AMOLED — which stands for Active Matrix Organic Light-Emitting Diode — or Super AMOLED technology lights individual pixels separately on top of a thin film transistor array, which passes electricity through organic compounds. AMOLED is a newer technology than IPS LCD, and as New Atlas notes, both improves on IPS LCD in some areas and lags behind it in others. Colors are typically brighter on an AMOLED screen than on an IPS LCD, and blacks are darker because parts of the screen can be turned off (which also leads to battery life improvements). And for the record, the big difference between an AMOLED and Super AMOLED screen is that the latter integrates touch sensors into the display itself, enabling a thinner device.

IPS LCD — which stands for In-Plane Switching Liquid Crystal Display — technology uses polarized light that’s run through a color filter. Horizontal and vertical filters on either side of the liquid crystals control the brightness and whether or not each pixel is on, and the backlight means that IPS LCD devices are usually thicker. All of the pixels are backlit while the device is on, which leads to some losses in contrast and blackness, though IPS LCD screens can offer more natural colors, plus sharper and clearer images. The point is that there isn’t a clear winner in terms of screen quality, so choosing the right phone will involve some research on how well the manufacturer has implemented its chosen technology instead of worrying about how much the manufacturer chose to spend on its displays.

3. Phones that use DDR3 RAM instead of DDR4

Man talking on a smartphone

Man talking on a smartphone | Josep Lago/AFP/Getty Images

Another area where budget-minded smartphone makers, including quite a few Chinese manufacturers, cut costs and go for cheaper parts is RAM. Instead of using DDR4 memory, which you’ll find in many top-of-the-line smartphones, some smartphone manufacturers opt for DDR3 modules, often made in China. But as How-To Geek reports, it’s worth understanding whether DDR4 has any advantages over DDR3 in real-life applications, and whether DDR4 modules are really worth the increased cost.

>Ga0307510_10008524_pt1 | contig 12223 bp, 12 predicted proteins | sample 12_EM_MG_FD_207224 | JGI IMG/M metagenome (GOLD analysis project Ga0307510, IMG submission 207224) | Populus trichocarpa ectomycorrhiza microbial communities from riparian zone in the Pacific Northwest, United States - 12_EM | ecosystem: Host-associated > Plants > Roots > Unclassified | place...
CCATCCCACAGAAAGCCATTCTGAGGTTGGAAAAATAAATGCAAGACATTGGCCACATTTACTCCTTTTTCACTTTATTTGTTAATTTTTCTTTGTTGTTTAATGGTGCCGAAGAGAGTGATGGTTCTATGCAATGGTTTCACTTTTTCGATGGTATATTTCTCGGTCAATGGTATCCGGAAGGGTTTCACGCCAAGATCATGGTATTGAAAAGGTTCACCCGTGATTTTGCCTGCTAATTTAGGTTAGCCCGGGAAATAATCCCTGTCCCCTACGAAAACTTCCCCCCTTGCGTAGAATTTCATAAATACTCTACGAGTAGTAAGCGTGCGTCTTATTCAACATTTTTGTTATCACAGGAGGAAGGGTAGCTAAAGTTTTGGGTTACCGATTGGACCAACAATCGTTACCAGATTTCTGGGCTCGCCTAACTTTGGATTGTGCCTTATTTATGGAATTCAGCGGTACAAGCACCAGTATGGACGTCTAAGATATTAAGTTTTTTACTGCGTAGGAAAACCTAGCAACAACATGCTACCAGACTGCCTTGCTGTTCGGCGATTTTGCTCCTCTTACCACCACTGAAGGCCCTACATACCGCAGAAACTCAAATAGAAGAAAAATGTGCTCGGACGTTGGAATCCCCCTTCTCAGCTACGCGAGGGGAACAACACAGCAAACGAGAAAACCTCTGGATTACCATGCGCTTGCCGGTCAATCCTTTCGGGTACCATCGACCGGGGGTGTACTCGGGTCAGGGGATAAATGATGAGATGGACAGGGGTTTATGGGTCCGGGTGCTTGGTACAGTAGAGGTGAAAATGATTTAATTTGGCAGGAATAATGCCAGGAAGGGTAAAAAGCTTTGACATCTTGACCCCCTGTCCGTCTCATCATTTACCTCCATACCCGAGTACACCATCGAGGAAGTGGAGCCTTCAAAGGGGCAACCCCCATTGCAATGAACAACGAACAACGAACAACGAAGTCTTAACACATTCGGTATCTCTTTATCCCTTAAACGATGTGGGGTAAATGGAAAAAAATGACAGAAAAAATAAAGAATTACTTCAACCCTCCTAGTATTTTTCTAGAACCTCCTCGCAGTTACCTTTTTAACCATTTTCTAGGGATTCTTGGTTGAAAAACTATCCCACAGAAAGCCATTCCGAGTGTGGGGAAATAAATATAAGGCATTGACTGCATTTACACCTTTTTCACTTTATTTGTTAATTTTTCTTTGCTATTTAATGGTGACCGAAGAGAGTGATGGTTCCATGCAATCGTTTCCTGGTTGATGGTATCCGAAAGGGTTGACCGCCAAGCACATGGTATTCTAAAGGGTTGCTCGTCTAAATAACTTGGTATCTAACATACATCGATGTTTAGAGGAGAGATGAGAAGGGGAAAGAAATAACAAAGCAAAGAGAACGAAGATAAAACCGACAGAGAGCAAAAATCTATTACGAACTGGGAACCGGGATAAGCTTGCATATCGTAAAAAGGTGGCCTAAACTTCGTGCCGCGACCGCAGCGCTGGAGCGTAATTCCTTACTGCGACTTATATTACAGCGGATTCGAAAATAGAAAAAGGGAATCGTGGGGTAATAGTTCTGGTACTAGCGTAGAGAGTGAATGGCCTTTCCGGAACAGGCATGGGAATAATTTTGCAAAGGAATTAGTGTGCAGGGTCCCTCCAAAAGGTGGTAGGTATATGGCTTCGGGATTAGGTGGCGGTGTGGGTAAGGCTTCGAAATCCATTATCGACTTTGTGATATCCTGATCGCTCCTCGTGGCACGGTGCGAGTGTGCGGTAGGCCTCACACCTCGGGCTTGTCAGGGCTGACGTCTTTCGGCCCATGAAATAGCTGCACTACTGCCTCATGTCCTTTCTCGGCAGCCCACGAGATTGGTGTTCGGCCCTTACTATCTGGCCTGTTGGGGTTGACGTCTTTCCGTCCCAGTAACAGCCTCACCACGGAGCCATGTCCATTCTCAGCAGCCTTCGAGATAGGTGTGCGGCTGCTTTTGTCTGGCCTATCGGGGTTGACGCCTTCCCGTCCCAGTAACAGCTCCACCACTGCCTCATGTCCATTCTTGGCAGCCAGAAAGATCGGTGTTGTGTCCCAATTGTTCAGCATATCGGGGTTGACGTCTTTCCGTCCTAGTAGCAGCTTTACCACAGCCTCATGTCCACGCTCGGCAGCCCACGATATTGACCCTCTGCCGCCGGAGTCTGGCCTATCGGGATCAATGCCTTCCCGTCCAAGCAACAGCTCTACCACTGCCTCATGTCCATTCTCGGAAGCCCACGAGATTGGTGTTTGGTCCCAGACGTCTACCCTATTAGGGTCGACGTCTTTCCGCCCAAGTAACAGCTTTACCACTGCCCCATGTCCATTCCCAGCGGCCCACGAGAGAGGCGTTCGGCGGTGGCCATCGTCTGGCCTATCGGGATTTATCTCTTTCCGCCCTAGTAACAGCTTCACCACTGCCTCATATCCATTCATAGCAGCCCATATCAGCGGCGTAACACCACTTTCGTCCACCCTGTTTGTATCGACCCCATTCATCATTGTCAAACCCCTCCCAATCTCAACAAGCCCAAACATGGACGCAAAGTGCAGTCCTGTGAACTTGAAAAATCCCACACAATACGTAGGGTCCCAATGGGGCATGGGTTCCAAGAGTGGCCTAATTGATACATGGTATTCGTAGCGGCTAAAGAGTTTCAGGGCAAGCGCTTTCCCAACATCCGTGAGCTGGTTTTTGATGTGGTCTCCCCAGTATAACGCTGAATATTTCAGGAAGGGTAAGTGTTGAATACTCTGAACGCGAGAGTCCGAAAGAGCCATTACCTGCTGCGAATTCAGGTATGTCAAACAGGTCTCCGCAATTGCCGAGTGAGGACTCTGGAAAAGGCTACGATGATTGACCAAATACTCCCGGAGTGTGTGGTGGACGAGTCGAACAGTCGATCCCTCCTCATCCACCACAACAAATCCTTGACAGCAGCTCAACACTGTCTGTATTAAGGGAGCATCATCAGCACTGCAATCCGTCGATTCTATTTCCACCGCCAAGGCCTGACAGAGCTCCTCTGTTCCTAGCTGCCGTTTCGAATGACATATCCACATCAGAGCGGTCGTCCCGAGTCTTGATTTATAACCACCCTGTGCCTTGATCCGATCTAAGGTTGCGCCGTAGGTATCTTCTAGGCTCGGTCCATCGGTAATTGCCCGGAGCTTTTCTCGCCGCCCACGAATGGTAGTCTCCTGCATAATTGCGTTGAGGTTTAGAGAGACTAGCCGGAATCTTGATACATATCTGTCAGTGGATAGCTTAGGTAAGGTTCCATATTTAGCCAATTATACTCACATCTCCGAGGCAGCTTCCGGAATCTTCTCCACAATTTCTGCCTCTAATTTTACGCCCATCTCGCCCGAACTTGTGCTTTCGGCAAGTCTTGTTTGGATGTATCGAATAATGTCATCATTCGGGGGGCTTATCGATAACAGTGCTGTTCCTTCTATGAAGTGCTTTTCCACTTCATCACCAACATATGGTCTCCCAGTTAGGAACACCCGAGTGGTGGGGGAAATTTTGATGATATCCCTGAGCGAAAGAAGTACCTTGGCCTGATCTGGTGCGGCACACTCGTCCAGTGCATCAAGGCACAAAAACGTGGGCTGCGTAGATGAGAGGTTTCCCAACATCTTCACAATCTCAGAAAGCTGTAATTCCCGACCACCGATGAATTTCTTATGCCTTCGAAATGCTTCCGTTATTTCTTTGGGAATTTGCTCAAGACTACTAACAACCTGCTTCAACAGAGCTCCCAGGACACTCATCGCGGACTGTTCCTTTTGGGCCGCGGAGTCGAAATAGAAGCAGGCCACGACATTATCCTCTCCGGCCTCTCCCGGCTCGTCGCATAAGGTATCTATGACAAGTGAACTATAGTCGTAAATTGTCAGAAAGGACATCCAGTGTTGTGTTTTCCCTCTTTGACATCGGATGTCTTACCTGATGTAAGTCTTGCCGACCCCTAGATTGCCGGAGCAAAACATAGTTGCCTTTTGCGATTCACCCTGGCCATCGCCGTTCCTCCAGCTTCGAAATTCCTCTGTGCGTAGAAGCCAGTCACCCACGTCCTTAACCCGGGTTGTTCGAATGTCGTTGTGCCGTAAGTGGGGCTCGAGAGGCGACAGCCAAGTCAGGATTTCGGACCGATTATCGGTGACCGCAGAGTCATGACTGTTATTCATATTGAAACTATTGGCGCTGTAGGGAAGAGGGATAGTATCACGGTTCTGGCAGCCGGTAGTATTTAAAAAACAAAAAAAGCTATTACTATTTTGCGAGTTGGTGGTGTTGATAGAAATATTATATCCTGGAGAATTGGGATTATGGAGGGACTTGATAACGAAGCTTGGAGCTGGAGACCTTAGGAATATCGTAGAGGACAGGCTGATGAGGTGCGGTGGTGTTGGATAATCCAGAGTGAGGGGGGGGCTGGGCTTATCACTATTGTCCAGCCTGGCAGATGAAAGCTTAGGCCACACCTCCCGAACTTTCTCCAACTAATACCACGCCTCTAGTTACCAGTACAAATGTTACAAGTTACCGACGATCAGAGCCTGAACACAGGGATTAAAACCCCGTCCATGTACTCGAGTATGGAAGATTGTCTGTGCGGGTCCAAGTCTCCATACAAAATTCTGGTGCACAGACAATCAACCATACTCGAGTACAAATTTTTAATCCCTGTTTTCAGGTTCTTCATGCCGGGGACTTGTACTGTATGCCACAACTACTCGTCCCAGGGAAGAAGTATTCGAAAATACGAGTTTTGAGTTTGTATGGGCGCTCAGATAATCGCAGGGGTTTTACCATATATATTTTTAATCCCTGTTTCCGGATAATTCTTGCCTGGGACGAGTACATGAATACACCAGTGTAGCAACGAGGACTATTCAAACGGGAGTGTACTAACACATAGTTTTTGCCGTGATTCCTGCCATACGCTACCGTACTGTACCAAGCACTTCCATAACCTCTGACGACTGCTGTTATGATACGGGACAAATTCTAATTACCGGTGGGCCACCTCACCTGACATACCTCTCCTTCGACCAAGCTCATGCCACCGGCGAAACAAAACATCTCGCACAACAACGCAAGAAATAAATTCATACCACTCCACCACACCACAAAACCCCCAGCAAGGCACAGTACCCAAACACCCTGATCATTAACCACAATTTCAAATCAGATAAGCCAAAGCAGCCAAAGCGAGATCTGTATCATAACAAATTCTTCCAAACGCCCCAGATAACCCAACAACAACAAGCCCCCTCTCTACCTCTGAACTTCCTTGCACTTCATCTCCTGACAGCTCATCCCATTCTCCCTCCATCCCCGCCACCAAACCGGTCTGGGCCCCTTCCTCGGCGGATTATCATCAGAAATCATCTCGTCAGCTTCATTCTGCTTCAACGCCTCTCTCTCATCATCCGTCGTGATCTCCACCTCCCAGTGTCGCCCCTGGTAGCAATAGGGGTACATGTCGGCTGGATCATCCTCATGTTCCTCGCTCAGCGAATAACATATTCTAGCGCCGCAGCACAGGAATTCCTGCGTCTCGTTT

The most significant improvements that DDR4 makes over its predecessor, DDR3, is the greater range of available clock speed and timings, lower power consumption, and reduced latency. DDR3 clock speed options are primarily geared to four different choices, while DDR4 “doesn’t seem to have any kind of ceiling on its clock speed so far.” Additionally, higher transfer rates can be achieved in DDR4 at lower voltages, which means greater system stability over time.

Unlike with other expensive parts, you can’t really argue against the virtues of DDR4 RAM over DDR3 RAM. But is it really necessary in a smartphone? Benefits like lower voltage and power consumption, higher frequency, and a higher chip density are great, but RAM is just one part of the bigger picture. As always, you should research how a phone performs in real life before jumping to any conclusions based on its spec sheet — and don’t forget to think about how you tend to use your devices, instead of getting hung up on getting the best and biggest of everything.

4. Phones that use Mediatek chips

People using smartphones

People using smartphones | Atsushi Tomura/Getty Images

One of the most important components of any new smartphone you choose is going to be the processor, particularly if you run demanding apps or want a snappy experience browsing the mobile web. So it’s probably a red flag if you’re considering a phone, and then find out that it isn’t using a top-of-the-line processor from one of the most high-end manufacturers in the business, right? Actually, an expensive processor might not be quite so important as you would assume.

PhoneRadar reports that Mediatek chips power countless midrange and budget-friendly smartphone models from a variety of smartphone makers. Smartphones equipped with Mediatek chips that have similar specs to a Qualcomm or Exynos processor are often priced significantly cheaper than the phones with name-brand processors, and that’s because Mediatek chips cost smartphone manufacturers less. They’re cheap parts, so to speak. Plenty of people think that the fact that Mediatek processors are cheap means that they’re lower-quality than more expensive alternatives, but if you do your research, you’ll find that many offer great specs and fast performance.

While manufacturers like Qualcomm are better known for manufacturing cutting-edge processors and high-end chipsets, Mediatek offers chips that are cheaper for manufacturers to purchase and often provide great real-life performance in resulting smartphones. As with most aspects of a new smartphone, it pays to do your research and read reviews to learn how phones and their components perform in real life. Sometimes the cheap parts, like Mediatek chips, can surprise you.